The extremities of the poor African states in the countryside are upset. Poverty has been increased by the fact that these poor people in rural areas have no one to help them. Last colonization, African societies were well-known to help each other and share the burden of each other, but vast African societies had contact with the colonialists. This part of the division became compassion embedded in the Ubuntu philosophy quickly evaporated and a new seed of individualism that is largely un African sown and cultivated within the people's communities and hearts. Now days instead of the rich urbanites to help their rural areas, they instead correspond to them and refer them to "vanhu veku roots", those from the bush. The hunger and starvation in the countryside is not because of famine but it is due to the moral failure of the government and the nation's people as well as political elites when they fail to distribute food where needed. Instead, food has become a political weapon used by politicians to win votes during the election, as they attract the already starving and desperate rural elections to their political side. This is a clear indication of the fact that African leaders and politicians are so flattered and obsessed with political power to the extent that they have abandoned "development policy" in the pursuit of "magic politics" for selfish reasons. It is quite disappointing to note that in the cities they consume more than what their bodies demand while their rural areas hardly match anything in their mouths. This view of the countryside flock is dimwits, who need a small dose of urban wisdom, is a predetermined West-minded school of thought that is incorrect and contradicts the basic basic principle in which the Ubuntu philosophy was built, which is the principle of mutual respect, care, empathy and brotherhood. This article is therefore an appeal to third parties, those living in urban areas, the wealthy people to do more and helping the poor in the country. While it is not wrong to argue that the countryside should help themselves, it should be remembered that they are caught with their wings cut and therefore the responsibility lies on outside who are rich and are out of the country's perimeter. These outsiders are highly trained, eat more than what their bodies require, drive passenger cars, attend private private hospitals and schools, but their counterparts are heavily deprived of everything that makes a standard, not just a living. The authors write in the hope that these third parties will grab this article and, jointly, driven by the Ubuntu philosophy, channel their resources to help their civic counterparts achieve sustainable living conditions.
Ubuntu and uneven distribution of wealth and inequal development
It has been widely recognized and agreed by many that rural areas do not benefit from globalization and economic growth. The countryside has become victims of injustice, discrimination and injustice in the hands of politicians and governments. The African governments are affected by urban prejudices and non-development policies that have long neglected the rural poor and all development efforts are targeted at urban areas while rural people continue to slip into a vicious circle of poverty and suffering. Although the National Constitution assumes that there is a fair development for all regions, the authors of this article perceive that this has been a lip service because there is a dramatic difference between legal theory and real political practice. What may be surprising is that the rural people who are neglected are other black Zimbabweans. African rulers inherited colonial ways of administering, where development focused on urban areas at the expense of citizens. Political systems suffer from high levels of moral decency because they usually make use of the weak and the poor. Ironically, rural areas are equipped with huge resources, but they are the most underdeveloped regions.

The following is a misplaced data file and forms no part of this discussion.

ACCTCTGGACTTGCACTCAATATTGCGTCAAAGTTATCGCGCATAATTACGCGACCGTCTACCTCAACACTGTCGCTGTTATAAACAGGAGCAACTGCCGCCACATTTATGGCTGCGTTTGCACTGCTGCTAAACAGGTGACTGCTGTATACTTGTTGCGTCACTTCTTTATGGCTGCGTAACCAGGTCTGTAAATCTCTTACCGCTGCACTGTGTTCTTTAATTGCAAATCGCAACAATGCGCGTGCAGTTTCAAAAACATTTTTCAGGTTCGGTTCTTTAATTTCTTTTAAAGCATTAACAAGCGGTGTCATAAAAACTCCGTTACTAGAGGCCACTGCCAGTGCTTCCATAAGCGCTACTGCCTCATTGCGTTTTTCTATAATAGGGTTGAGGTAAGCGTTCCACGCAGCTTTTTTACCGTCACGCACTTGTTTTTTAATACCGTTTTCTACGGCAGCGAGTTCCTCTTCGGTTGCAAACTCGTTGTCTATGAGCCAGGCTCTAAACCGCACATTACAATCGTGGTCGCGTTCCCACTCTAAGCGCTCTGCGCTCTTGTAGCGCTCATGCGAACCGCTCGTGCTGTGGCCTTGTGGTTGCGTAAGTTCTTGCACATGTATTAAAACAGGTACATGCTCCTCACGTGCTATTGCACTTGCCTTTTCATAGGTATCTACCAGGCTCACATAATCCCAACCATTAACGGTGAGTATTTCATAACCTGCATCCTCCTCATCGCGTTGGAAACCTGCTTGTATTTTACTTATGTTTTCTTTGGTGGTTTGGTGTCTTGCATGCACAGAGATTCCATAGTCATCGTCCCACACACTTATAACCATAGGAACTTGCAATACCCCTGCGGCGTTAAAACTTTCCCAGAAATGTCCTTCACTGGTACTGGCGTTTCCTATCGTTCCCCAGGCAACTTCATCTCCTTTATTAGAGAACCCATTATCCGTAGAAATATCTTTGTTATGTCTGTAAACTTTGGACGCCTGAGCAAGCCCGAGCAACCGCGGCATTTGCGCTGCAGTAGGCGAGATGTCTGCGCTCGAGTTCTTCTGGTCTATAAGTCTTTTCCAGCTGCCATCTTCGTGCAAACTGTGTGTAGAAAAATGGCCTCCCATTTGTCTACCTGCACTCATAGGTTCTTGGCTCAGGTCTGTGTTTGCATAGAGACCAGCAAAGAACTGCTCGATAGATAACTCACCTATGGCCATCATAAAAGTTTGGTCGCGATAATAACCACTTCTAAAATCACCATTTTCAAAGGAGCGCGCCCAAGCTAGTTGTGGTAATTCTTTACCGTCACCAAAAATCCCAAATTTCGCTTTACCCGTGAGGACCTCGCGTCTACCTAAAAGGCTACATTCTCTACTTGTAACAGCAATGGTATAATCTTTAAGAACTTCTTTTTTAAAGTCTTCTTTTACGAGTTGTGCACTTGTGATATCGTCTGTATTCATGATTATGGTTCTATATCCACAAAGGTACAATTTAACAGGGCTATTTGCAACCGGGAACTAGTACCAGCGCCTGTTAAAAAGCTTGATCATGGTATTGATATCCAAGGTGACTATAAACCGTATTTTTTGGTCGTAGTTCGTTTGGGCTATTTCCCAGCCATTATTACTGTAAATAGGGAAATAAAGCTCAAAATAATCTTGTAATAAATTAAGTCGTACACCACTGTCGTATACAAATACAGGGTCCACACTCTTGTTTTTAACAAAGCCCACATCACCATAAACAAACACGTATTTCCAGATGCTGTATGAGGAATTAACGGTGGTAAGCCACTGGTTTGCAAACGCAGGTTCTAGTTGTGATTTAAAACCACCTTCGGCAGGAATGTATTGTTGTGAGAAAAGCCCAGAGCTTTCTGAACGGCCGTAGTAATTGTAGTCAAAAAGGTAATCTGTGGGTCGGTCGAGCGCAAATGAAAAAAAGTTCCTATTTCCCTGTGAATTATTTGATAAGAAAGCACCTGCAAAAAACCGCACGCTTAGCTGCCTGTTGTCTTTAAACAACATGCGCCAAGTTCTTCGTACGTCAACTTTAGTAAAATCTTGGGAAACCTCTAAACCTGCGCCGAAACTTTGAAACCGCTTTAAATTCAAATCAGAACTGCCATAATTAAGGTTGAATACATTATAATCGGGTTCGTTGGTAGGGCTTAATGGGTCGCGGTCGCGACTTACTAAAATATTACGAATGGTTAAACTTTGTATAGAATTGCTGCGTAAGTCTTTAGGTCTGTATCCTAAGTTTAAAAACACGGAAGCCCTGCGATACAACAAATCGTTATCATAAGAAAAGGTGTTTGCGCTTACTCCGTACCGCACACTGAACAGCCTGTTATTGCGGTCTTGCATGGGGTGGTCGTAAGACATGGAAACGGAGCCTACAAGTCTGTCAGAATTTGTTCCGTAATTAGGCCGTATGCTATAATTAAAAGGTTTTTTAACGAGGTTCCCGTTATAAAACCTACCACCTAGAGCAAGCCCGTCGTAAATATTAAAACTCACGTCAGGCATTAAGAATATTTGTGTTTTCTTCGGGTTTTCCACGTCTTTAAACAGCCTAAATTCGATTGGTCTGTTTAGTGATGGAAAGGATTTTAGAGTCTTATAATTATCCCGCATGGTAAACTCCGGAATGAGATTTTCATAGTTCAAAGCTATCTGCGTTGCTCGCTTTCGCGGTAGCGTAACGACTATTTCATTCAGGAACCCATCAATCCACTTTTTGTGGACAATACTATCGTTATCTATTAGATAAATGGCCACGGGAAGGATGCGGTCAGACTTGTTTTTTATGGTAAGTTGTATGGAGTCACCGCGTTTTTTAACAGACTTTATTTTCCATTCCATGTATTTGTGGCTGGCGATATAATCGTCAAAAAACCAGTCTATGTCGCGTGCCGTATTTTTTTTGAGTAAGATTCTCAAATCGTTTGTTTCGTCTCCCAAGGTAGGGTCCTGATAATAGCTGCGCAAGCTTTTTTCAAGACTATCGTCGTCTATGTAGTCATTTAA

What is the cause of the rural economic marginalization and destruction? It is certainly not a dissatisfaction for the authors of this article to claim that the answer to the question is that economic decisions and policy measures directly affecting them are made and formulated in major urban areas by greedy and corrupt political elites that ensure that policies facilitate the siphoning of wealth, literally form their feet from the countryside. The ruthless siphoning of minerals, diamonds especially in Chiadzwa, the Marange regions for urban development at the expense of the eligible supposed beneficiaries, the Marange people, is not at all untypical for all African countries and rural areas within them. These actions are contrary to the basic principle in which the Ubuntu philosophy was based, the principle of reciprocity and economic solidarity. Leave behind the countryside from the development stage is unafrican. True Africans bound by the Ubuntu philosophy are empathy and sympathy for fellow Africans who suffer in rural areas and, in turn, also want to have a part of the development process. The problem is clear, Africa has suffered a lack of altruistic Ubuntu-driven leaders who are committed to the citizens 'black rural citizens' welfare and the solution lies in the Ubuntu philosophy itself. It is necessary for Africa to raise new leaders who are committed to the welfare of the people and who are illuminated about the Ubuntu philosophy to expect true development in rural areas.
Investigated from this article is the claim that the problems of rural people in the title of poverty and underdevelopment have been caused by denial and abandonment of Ubuntu's African philosophy. For this purpose, the article is not an attack on the African governments, the rich and the politicians, and the authors are not apologetic to claim that the government in general has failed to initiate rural development because the possibility of rural development of major lies in the government's hands. But the article is an appeal to government, professionals, wealthy people and all African citizens to integrate the Ubuntu philosophy into all their human endeavors and governments, as they jointly channel available resources to eliminate poverty and human suffering in rural areas that have reduced rural people to beggars and paupers in their own countries. In order to do that, African leaders and citizens should embrace Ubuntu continental ethics that promote universal standards of love, care, division, solidarity, reciprocity, compassion and tolerance before material personal gains. Therefore, the Ubuntu philosophy works as an old solution to modern rural problems, if properly implemented.